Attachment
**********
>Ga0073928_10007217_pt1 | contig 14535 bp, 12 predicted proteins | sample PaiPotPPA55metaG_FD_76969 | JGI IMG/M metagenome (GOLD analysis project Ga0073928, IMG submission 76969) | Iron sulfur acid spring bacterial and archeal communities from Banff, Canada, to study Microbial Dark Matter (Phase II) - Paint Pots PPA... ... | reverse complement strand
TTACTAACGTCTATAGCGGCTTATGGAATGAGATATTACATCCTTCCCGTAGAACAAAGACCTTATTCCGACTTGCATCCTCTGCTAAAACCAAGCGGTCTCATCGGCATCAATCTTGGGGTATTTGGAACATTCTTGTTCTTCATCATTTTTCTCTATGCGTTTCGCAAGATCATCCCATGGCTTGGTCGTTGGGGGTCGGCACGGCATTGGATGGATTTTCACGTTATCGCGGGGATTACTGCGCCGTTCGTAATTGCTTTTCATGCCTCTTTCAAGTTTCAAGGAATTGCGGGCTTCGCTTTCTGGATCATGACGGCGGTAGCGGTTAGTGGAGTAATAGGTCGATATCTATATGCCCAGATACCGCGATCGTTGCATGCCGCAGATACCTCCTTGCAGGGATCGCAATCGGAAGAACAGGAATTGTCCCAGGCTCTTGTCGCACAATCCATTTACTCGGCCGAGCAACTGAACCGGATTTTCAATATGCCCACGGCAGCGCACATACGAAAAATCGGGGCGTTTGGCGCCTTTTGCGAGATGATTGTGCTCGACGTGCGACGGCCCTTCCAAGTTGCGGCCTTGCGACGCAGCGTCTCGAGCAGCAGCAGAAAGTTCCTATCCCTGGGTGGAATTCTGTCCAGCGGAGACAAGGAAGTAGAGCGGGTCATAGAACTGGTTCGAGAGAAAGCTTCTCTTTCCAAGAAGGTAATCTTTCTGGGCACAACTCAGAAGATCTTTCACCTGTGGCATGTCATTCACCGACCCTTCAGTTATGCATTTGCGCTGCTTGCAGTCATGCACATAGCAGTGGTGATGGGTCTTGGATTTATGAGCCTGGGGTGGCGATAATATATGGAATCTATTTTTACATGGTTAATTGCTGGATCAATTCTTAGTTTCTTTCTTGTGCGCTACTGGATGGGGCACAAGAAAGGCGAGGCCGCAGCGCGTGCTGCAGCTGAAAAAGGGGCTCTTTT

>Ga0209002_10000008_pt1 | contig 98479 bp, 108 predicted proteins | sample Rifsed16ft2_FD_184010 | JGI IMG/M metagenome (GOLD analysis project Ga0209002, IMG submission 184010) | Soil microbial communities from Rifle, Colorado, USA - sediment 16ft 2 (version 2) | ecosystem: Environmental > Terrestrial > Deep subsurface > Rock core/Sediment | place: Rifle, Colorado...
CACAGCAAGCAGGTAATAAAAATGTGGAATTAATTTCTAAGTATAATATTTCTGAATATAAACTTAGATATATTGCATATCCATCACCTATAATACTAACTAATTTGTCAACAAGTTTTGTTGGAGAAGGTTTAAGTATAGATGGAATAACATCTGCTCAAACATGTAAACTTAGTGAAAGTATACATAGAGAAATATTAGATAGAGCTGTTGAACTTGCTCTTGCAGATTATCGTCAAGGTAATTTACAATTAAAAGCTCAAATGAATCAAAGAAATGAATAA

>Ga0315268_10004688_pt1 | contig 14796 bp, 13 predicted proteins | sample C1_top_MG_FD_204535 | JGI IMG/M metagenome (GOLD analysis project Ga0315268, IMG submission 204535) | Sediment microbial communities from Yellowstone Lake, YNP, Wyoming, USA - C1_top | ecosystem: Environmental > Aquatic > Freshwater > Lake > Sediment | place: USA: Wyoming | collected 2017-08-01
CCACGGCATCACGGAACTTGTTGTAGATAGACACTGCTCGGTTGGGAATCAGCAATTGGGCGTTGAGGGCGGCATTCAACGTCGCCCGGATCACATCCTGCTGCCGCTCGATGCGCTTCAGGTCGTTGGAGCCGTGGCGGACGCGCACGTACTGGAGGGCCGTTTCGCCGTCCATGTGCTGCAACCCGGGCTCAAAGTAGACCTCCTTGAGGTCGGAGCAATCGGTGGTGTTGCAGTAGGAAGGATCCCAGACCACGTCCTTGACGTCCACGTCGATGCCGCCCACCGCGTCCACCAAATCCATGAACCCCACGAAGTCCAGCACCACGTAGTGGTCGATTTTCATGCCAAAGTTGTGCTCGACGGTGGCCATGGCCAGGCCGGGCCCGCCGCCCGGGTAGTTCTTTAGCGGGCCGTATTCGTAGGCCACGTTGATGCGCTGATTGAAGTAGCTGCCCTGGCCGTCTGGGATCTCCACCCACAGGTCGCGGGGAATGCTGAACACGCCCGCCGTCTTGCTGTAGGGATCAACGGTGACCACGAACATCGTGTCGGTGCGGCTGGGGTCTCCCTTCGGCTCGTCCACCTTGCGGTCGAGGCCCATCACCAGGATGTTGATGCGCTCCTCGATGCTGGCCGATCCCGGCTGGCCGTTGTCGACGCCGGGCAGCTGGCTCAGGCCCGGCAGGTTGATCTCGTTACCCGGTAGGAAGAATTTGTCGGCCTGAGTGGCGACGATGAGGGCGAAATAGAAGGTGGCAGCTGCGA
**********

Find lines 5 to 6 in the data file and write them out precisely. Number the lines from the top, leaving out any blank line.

>Ga0315268_10004688_pt1 | contig 14796 bp, 13 predicted proteins | sample C1_top_MG_FD_204535 | JGI IMG/M metagenome (GOLD analysis project Ga0315268, IMG submission 204535) | Sediment microbial communities from Yellowstone Lake, YNP, Wyoming, USA - C1_top | ecosystem: Environmental > Aquatic > Freshwater > Lake > Sediment | place: USA: Wyoming | collected 2017-08-01
CCACGGCATCACGGAACTTGTTGTAGATAGACACTGCTCGGTTGGGAATCAGCAATTGGGCGTTGAGGGCGGCATTCAACGTCGCCCGGATCACATCCTGCTGCCGCTCGATGCGCTTCAGGTCGTTGGAGCCGTGGCGGACGCGCACGTACTGGAGGGCCGTTTCGCCGTCCATGTGCTGCAACCCGGGCTCAAAGTAGACCTCCTTGAGGTCGGAGCAATCGGTGGTGTTGCAGTAGGAAGGATCCCAGACCACGTCCTTGACGTCCACGTCGATGCCGCCCACCGCGTCCACCAAATCCATGAACCCCACGAAGTCCAGCACCACGTAGTGGTCGATTTTCATGCCAAAGTTGTGCTCGACGGTGGCCATGGCCAGGCCGGGCCCGCCGCCCGGGTAGTTCTTTAGCGGGCCGTATTCGTAGGCCACGTTGATGCGCTGATTGAAGTAGCTGCCCTGGCCGTCTGGGATCTCCACCCACAGGTCGCGGGGAATGCTGAACACGCCCGCCGTCTTGCTGTAGGGATCAACGGTGACCACGAACATCGTGTCGGTGCGGCTGGGGTCTCCCTTCGGCTCGTCCACCTTGCGGTCGAGGCCCATCACCAGGATGTTGATGCGCTCCTCGATGCTGGCCGATCCCGGCTGGCCGTTGTCGACGCCGGGCAGCTGGCTCAGGCCCGGCAGGTTGATCTCGTTACCCGGTAGGAAGAATTTGTCGGCCTGAGTGGCGACGATGAGGGCGAAATAGAAGGTGGCAGCTGCGA